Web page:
Tom Paulson

Humanosphere Blogger

The host of the Humanosphere community is Tom Paulson, who spent 22 years reporting on science and medicine at the Seattle Post-Intelligencer. Tom was one of the first daily news reporters to cover the topic of “global health” (a much-debated label which he discusses the merits of on the Humanosphere website).

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Humanosphere
12:01 pm
Mon June 13, 2011

Gates' vaccine efforts criticized for favoring drug industry

Bill Gates at World Health Assembly.
United Nations

Vaccines are “miracles,” Bill Gates likes to say, because of their power to prevent death and disease so simply and at such a low cost.

Today, governments and international donors (the Gates Foundation chief among them) agreed to boost funding for the Global Alliance for Vaccines and Immunization initiative by $4.3 billion.

In this time of economic recession, GAVI’s success at fund-raising is extraordinary. However, the question must be asked: Does GAVI strike the hardest bargain with drug companies, getting the needed vaccines at the lowest cost?

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Humanosphere
12:28 pm
Wed June 8, 2011

Is cancer care too expensive for poor countries?

No doctor, no medicine at clinic in rural Nigeria.
Tom Paulson Humanosphere

There’s a big push going on right now to expand the scope of the global health agenda, to include many non-communicable diseases (NCDs) like cancer.

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HUMANOSPHERE
10:47 am
Thu May 19, 2011

Wireless pioneer Craig McCaw and cell phones to the world's poor

Founders of Seattle's Grameen Technololgy Center share a laugh. From left, Alex Counts, Peter Bladin, Susan McCaw, Craig McCaw. McCaw donated $2 million in seed money to the organization, which aims to bring technology to the developing world.
Tom Paulson KPLU

A decade ago, few thought poor people had much use for cell phones and, likewise, few in the cell phone industry had much use for poor people.

The folks who launched Seattle’s Grameen Foundation Technology Center, which yesterday celebrated its 10th year anniversary (and new digs in Belltown), disagreed with both of those assumptions.

Humanosphere
3:33 pm
Wed May 18, 2011

Happy News: Journalist colleague and friend D Parvaz set free

Dorothy Parvaz, a reporter for Al Jazeera and a former colleague of mine at the Seattle Post Intelligencer, has been released by Iranian authorities after she was detained in Syria and deported to Iran. Parvaz returned to Doha, Qatar, where she is now based.

Here’s the New York Times on this Happy News and, for quick background, what I wrote when D (as she prefers) first disappeared weeks ago when attempting to enter Syria to report on the protests going on there against the Assad government.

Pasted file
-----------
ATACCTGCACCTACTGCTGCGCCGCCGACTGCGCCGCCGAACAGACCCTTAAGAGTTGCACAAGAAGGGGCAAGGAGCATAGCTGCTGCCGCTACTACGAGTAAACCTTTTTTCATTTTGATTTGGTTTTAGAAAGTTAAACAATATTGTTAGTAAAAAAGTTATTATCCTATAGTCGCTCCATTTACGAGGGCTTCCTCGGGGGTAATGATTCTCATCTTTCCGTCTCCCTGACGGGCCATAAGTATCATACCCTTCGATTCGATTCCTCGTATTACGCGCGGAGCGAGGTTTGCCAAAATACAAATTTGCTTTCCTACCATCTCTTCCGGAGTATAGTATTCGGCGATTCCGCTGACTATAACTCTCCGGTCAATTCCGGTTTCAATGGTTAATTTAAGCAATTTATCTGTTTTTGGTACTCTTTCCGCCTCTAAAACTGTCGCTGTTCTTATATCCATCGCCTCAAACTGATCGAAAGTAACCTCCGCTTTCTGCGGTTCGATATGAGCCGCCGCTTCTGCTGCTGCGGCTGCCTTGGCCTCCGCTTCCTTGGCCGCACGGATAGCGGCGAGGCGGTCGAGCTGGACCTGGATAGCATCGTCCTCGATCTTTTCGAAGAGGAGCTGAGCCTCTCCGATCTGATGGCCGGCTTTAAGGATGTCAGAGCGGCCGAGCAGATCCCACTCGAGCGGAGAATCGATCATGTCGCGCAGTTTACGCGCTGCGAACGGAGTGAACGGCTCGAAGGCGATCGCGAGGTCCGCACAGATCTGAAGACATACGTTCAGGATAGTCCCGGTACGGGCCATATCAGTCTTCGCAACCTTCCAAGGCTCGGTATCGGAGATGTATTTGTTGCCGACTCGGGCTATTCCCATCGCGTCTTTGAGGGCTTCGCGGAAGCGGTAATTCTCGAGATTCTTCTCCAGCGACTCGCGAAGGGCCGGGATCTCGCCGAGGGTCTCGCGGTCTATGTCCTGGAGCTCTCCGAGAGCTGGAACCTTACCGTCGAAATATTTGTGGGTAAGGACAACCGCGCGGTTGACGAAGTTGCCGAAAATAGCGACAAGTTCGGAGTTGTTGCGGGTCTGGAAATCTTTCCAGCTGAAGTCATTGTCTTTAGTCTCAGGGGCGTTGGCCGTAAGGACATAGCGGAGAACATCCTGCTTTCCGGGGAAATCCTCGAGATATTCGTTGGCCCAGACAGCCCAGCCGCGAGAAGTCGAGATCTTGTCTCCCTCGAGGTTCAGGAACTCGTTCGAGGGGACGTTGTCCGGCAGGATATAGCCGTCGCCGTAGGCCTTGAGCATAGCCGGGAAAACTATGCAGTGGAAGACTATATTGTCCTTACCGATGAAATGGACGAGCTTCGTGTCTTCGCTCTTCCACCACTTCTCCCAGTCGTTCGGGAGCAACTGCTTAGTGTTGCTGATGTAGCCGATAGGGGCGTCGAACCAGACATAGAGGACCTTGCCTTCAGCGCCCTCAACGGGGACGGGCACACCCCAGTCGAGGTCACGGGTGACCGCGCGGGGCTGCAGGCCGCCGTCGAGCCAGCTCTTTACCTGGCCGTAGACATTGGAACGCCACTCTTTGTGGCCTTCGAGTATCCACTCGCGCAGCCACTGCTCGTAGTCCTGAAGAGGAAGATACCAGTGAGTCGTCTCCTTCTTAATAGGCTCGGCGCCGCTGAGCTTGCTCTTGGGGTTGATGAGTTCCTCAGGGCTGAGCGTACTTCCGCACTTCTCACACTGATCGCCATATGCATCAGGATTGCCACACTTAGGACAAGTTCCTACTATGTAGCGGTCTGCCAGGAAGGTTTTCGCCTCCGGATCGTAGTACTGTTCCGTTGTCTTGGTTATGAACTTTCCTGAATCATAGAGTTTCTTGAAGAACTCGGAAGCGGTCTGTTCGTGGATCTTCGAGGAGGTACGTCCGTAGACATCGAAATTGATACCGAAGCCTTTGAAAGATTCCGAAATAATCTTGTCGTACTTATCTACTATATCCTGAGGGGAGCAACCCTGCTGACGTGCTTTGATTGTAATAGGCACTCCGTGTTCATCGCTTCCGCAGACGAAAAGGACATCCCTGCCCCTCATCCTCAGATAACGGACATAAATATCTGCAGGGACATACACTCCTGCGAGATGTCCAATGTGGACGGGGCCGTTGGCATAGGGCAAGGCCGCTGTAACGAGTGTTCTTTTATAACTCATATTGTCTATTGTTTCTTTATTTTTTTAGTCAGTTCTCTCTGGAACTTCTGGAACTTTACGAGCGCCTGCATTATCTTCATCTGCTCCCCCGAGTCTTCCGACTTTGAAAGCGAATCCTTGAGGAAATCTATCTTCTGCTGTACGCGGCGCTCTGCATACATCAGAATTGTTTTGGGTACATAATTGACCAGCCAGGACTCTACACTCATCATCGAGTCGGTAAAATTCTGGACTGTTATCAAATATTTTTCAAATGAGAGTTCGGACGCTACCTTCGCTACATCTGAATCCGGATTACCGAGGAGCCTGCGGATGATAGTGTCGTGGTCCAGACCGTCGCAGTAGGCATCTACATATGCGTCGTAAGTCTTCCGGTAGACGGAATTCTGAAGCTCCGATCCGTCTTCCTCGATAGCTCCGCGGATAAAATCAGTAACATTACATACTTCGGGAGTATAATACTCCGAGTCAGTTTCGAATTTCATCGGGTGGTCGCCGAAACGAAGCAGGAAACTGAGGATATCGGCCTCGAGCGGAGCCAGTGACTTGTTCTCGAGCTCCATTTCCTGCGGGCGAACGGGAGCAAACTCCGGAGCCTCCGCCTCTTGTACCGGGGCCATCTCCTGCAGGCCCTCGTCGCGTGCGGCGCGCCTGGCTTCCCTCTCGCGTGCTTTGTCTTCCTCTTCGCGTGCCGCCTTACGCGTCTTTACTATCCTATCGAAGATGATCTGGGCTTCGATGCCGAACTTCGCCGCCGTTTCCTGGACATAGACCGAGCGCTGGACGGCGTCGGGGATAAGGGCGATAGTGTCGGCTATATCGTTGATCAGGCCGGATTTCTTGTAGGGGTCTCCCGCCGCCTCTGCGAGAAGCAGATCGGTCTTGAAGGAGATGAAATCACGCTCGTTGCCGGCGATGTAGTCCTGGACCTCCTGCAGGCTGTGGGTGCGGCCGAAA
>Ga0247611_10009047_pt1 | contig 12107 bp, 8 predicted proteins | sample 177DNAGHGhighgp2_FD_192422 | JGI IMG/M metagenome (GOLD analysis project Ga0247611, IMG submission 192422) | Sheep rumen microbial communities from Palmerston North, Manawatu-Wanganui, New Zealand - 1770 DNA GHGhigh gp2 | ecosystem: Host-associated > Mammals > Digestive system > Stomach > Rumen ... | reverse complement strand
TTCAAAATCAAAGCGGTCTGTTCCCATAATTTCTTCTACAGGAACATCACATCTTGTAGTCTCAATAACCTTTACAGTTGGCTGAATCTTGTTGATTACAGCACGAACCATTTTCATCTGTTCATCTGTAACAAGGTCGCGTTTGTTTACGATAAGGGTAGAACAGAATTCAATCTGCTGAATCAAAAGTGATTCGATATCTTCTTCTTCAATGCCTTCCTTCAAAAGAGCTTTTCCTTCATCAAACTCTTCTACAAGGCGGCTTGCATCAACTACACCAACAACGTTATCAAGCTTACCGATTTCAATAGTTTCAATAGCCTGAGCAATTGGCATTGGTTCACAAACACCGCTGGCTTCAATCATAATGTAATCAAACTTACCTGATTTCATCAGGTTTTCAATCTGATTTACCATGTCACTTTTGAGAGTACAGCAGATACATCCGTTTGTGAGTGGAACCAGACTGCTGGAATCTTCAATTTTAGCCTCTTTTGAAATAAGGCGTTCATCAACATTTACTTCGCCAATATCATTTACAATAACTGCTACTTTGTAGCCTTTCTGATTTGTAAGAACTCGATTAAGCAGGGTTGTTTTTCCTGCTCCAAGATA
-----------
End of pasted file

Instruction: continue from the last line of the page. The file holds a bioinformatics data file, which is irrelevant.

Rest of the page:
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HUMANOSPHERE
11:17 am
Thu May 12, 2011

Guest post: Why are all these white folks deciding what Africa needs?

Nigerian Kunle Oguneye, a former tech worker and current children's author decries the lack of diversity in the global health and development community.

This is a guest Humanosphere post from Kunle Oguneye, president of the Seattle chapter of The African Network, a Nigerian and former tech worker who now writes children’s books (which should, I hope, explain the photo).

Oguneye wrote me to suggest that Humanosphere tends to suffer from the same bias, or lack of diversity and perspective, that afflicts much of the local global health and development community.

Here’s what he says:

HUMANOSPHERE
12:05 pm
Tue May 10, 2011

Bill Gates: Key to beating climate change is energy innovation. Is it?

Photo by Thomas Hawk

Bill Gates was the keynote speaker for Seattle-based Climate Solutions‘ annual fund-raising breakfast today.

The gist of Gates’ message: The best way to fight climate change is to create forms of energy production that significantly reduce carbon emissions and are cheap enough to be of value to poor people worldwide.

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HUMANOSPHERE
9:08 am
Mon May 9, 2011

"Geek heretic": Technology cannot end poverty

Kentaro Toyama is clearly a heretic. A geek heretic.

And, based on his career path, I would guess brilliant.

A computer scientist currently at the University of California, Berkeley, Toyama co-founded Microsoft Research India in 2005 and remained there as assistant managing director until 2009.

If you’re not familiar with what they do at Microsoft Research, think artificial intelligence, computer vision, terabyte juggling, high-octane mathematics and the craziest things you can try to do with bits, bytes or any kind of information technology.

Read more:

Missing Journalist
10:54 am
Tue May 3, 2011

Humanosphere: My friend and colleague missing in Syria

Dorthy Parvaz, who holds American, Canadian and Iranian citizenship, arrived in Damascus on Friday and has not been heard from since.
Seattlepi.com

Maybe you've heard about it already, but former Seattle PI reporter and columnist Dorothy Parvaz has gone missing in Syria.

Journalists take risks to make sure people’s stories are told, to shine a light on wrongdoing based on the belief that public awareness is the first step toward positive change. Today happens to be World Press Freedom Day, this year hosted by the U.S.